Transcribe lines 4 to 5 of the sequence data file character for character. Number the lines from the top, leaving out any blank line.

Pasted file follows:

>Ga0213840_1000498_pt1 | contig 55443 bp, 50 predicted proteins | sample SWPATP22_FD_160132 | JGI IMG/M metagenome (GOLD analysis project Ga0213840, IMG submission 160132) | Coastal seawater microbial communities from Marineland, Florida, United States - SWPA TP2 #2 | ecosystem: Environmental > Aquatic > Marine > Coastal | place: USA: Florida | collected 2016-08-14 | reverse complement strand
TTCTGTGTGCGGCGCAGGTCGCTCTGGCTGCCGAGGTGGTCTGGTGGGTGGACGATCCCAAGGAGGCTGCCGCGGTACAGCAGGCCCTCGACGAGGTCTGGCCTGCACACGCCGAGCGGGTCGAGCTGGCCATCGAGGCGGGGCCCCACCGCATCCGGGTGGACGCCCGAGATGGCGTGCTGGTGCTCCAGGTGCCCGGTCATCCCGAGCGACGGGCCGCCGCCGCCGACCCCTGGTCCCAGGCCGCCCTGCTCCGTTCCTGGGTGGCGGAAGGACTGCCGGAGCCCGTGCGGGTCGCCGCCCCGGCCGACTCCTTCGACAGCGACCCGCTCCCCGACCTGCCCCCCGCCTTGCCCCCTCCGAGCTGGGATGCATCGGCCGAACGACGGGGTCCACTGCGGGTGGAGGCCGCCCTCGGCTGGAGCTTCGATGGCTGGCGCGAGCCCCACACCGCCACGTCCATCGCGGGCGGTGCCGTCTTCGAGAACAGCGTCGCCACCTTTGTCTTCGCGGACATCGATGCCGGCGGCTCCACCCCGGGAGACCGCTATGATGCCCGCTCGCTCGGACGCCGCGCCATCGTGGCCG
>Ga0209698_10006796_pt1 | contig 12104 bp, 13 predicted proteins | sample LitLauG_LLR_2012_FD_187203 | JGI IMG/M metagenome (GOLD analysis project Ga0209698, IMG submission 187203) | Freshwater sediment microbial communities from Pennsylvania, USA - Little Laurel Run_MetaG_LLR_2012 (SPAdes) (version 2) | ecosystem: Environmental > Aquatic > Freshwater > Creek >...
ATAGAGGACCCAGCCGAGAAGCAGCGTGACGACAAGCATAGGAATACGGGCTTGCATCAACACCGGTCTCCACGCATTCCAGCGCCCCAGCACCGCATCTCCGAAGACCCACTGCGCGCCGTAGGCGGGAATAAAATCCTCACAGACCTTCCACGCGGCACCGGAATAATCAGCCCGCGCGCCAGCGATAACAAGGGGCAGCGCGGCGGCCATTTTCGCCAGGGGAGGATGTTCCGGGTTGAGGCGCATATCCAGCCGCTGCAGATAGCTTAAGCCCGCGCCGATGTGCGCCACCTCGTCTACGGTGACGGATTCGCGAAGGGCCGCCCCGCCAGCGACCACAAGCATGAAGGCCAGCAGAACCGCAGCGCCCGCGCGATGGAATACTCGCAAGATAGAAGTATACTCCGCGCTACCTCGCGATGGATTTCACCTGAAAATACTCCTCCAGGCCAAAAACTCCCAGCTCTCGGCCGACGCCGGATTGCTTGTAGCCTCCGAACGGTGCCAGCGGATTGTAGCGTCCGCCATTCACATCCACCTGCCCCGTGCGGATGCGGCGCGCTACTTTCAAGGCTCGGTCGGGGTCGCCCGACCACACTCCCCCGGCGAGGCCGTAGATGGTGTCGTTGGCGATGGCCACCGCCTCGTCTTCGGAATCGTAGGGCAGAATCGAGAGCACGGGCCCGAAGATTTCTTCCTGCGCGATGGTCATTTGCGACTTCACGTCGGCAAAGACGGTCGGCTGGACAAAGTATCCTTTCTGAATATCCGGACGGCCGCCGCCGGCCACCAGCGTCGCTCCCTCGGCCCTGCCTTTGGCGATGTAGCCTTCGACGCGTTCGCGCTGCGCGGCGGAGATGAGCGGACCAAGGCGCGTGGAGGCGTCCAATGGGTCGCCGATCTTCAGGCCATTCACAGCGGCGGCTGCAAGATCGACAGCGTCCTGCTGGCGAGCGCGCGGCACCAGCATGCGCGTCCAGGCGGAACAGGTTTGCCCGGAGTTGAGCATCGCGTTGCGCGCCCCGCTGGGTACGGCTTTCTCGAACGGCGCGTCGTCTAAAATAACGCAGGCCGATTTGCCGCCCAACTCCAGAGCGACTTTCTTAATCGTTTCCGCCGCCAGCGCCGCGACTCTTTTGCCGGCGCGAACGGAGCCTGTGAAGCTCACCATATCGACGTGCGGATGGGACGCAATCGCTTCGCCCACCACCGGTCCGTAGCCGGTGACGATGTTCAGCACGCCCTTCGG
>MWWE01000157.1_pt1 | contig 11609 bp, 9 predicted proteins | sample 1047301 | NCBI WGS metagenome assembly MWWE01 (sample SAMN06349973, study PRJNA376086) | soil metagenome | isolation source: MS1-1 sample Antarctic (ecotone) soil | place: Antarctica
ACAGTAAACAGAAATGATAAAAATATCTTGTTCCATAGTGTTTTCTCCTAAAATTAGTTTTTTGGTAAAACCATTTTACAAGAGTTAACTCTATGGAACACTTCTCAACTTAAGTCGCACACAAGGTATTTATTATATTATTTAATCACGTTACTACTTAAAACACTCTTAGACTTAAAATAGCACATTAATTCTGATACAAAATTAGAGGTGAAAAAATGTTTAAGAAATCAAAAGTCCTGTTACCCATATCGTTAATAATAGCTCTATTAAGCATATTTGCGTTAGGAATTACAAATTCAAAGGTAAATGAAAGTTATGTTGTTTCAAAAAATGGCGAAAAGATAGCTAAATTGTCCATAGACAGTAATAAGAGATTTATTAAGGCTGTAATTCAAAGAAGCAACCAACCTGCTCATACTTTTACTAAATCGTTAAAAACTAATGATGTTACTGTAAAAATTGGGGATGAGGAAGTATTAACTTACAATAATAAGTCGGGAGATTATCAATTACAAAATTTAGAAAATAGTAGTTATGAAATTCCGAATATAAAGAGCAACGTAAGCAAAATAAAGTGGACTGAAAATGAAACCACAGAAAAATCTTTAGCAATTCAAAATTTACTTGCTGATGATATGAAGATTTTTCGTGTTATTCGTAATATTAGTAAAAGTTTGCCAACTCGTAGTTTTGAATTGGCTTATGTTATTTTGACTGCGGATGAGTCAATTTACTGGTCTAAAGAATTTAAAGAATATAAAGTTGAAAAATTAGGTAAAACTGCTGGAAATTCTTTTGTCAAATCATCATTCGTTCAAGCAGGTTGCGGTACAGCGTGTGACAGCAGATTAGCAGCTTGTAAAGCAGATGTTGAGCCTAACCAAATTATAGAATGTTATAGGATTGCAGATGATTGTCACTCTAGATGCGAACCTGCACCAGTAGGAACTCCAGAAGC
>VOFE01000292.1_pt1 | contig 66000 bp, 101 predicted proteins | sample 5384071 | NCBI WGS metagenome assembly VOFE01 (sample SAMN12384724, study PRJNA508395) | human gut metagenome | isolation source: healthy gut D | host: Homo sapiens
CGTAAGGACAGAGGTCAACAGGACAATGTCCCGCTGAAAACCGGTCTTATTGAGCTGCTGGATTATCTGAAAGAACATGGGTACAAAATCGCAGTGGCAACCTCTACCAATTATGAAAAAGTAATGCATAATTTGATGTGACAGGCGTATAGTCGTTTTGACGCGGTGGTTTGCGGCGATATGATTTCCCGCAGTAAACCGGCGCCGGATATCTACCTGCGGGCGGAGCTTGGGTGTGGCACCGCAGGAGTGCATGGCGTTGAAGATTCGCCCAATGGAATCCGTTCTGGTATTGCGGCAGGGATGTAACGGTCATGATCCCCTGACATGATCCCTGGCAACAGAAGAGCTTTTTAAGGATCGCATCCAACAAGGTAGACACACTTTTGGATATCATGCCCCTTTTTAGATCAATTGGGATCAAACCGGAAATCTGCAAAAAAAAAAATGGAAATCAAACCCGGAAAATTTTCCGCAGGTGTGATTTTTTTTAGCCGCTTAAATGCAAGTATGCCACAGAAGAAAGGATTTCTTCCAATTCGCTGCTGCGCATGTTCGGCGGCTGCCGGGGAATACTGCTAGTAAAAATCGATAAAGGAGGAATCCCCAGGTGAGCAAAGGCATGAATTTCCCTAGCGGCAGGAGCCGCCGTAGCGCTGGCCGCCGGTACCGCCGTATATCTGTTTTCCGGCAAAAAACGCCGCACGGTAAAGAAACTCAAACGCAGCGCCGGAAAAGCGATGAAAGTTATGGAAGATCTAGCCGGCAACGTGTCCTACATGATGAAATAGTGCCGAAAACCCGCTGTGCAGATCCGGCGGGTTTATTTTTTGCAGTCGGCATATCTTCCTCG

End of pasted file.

ATAGAGGACCCAGCCGAGAAGCAGCGTGACGACAAGCATAGGAATACGGGCTTGCATCAACACCGGTCTCCACGCATTCCAGCGCCCCAGCACCGCATCTCCGAAGACCCACTGCGCGCCGTAGGCGGGAATAAAATCCTCACAGACCTTCCACGCGGCACCGGAATAATCAGCCCGCGCGCCAGCGATAACAAGGGGCAGCGCGGCGGCCATTTTCGCCAGGGGAGGATGTTCCGGGTTGAGGCGCATATCCAGCCGCTGCAGATAGCTTAAGCCCGCGCCGATGTGCGCCACCTCGTCTACGGTGACGGATTCGCGAAGGGCCGCCCCGCCAGCGACCACAAGCATGAAGGCCAGCAGAACCGCAGCGCCCGCGCGATGGAATACTCGCAAGATAGAAGTATACTCCGCGCTACCTCGCGATGGATTTCACCTGAAAATACTCCTCCAGGCCAAAAACTCCCAGCTCTCGGCCGACGCCGGATTGCTTGTAGCCTCCGAACGGTGCCAGCGGATTGTAGCGTCCGCCATTCACATCCACCTGCCCCGTGCGGATGCGGCGCGCTACTTTCAAGGCTCGGTCGGGGTCGCCCGACCACACTCCCCCGGCGAGGCCGTAGATGGTGTCGTTGGCGATGGCCACCGCCTCGTCTTCGGAATCGTAGGGCAGAATCGAGAGCACGGGCCCGAAGATTTCTTCCTGCGCGATGGTCATTTGCGACTTCACGTCGGCAAAGACGGTCGGCTGGACAAAGTATCCTTTCTGAATATCCGGACGGCCGCCGCCGGCCACCAGCGTCGCTCCCTCGGCCCTGCCTTTGGCGATGTAGCCTTCGACGCGTTCGCGCTGCGCGGCGGAGATGAGCGGACCAAGGCGCGTGGAGGCGTCCAATGGGTCGCCGATCTTCAGGCCATTCACAGCGGCGGCTGCAAGATCGACAGCGTCCTGCTGGCGAGCGCGCGGCACCAGCATGCGCGTCCAGGCGGAACAGGTTTGCCCGGAGTTGAGCATCGCGTTGCGCGCCCCGCTGGGTACGGCTTTCTCGAACGGCGCGTCGTCTAAAATAACGCAGGCCGATTTGCCGCCCAACTCCAGAGCGACTTTCTTAATCGTTTCCGCCGCCAGCGCCGCGACTCTTTTGCCGGCGCGAACGGAGCCTGTGAAGCTCACCATATCGACGTGCGGATGGGACGCAATCGCTTCGCCCACCACCGGTCCGTAGCCGGTGACGATGTTCAGCACGCCCTTCGG
>MWWE01000157.1_pt1 | contig 11609 bp, 9 predicted proteins | sample 1047301 | NCBI WGS metagenome assembly MWWE01 (sample SAMN06349973, study PRJNA376086) | soil metagenome | isolation source: MS1-1 sample Antarctic (ecotone) soil | place: Antarctica